Schwartzer continued,

This year is monumental for Facebook in particular, but for tech companies in general. The Cambridge Analytica scandal illustrated how risky and potentially damaging it can be to manage user data, but these issues aren’t at rest yet. Amazon’s personal assistant Alexa just hit the news last week when a private conversation was recorded and sent to a couple’s contacts. Clearly, these data privacy issues are concerns that shareholders should pay close attention to when they vote their proxies and think about how company governance plays a role here.

NorthStar’s Goodridge went on to explain that shareholder interests are not just about fairness:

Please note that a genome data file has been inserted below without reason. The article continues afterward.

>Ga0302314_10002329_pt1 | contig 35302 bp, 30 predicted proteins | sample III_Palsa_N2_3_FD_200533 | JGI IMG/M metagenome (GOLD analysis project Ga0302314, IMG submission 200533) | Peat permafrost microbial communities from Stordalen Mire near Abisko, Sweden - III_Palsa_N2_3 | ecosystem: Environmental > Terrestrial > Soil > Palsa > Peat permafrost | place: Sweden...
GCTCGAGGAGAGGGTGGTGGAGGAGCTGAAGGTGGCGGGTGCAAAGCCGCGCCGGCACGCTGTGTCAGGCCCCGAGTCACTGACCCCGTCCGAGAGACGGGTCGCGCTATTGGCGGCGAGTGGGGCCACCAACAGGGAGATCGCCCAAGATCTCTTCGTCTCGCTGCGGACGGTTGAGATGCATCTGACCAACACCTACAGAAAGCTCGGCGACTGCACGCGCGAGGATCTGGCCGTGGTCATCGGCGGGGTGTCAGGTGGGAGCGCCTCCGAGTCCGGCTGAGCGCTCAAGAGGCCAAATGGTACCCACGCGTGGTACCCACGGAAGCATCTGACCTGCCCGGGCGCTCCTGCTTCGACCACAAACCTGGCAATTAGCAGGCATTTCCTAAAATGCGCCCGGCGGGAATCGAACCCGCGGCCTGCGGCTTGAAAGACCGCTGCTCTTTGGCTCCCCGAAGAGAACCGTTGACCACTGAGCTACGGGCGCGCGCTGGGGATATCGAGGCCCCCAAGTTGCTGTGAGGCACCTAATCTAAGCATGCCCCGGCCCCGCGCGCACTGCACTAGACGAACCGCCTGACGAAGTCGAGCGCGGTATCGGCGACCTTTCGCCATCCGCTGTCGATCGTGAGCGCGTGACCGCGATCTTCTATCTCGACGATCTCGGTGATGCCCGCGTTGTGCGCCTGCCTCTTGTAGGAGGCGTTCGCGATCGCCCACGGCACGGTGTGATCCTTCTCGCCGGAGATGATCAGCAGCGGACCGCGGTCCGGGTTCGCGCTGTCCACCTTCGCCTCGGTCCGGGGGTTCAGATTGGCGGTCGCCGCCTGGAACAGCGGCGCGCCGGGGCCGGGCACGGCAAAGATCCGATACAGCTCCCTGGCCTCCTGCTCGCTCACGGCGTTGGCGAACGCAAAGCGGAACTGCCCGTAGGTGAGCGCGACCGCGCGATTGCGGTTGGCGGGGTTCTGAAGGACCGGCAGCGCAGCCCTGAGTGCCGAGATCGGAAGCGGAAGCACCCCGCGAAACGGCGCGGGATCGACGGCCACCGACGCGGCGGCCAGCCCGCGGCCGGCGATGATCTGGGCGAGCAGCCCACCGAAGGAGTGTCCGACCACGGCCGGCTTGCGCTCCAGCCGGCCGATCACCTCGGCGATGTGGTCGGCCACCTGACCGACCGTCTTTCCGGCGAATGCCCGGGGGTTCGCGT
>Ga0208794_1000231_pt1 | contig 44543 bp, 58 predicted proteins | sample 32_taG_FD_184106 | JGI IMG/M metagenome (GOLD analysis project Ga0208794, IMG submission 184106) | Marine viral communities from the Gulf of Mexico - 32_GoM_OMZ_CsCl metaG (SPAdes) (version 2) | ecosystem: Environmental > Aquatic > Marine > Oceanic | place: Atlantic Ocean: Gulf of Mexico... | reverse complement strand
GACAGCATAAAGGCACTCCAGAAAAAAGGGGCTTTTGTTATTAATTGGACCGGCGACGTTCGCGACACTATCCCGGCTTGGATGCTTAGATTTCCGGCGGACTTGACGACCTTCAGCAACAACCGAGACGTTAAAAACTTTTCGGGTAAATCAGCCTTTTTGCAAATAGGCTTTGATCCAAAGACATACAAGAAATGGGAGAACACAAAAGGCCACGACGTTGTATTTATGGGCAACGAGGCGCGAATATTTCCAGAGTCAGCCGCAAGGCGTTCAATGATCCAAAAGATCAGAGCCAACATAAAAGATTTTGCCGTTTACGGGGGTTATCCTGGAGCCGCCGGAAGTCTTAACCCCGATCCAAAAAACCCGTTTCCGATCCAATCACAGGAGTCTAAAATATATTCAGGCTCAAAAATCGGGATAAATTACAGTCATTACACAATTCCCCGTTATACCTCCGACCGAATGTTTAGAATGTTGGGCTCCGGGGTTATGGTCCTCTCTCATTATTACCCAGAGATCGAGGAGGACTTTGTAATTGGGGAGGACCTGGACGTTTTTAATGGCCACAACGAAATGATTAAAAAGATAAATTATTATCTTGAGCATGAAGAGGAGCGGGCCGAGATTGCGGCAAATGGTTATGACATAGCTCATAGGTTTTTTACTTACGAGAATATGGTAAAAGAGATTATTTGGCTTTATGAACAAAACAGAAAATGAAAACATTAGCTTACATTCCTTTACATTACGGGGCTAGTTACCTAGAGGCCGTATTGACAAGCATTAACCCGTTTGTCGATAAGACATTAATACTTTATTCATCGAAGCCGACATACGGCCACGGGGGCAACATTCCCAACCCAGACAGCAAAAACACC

We are very concerned about shareholders’ inability to deal with this issue at the board level. Mr. Zuckerberg has formed a board with close ties and loyalties to him. We do not believe that the board would step in to ask him to step down if another scandal were to wrack shareholder value further. Shareholder input is crucial for long-term value and company growth.

NorthStar has filed exempt solicitations with the SEC to urge shareholder support. Find them on the SEC’s website at the following links: Facebook exempt solicitation; Alphabet exempt solicitation.

NorthStar Asset Management, Inc. is a wealth management company based in Boston with a focus on socially responsible investing.  At NorthStar, creative shareholder engagement is a positive force for change.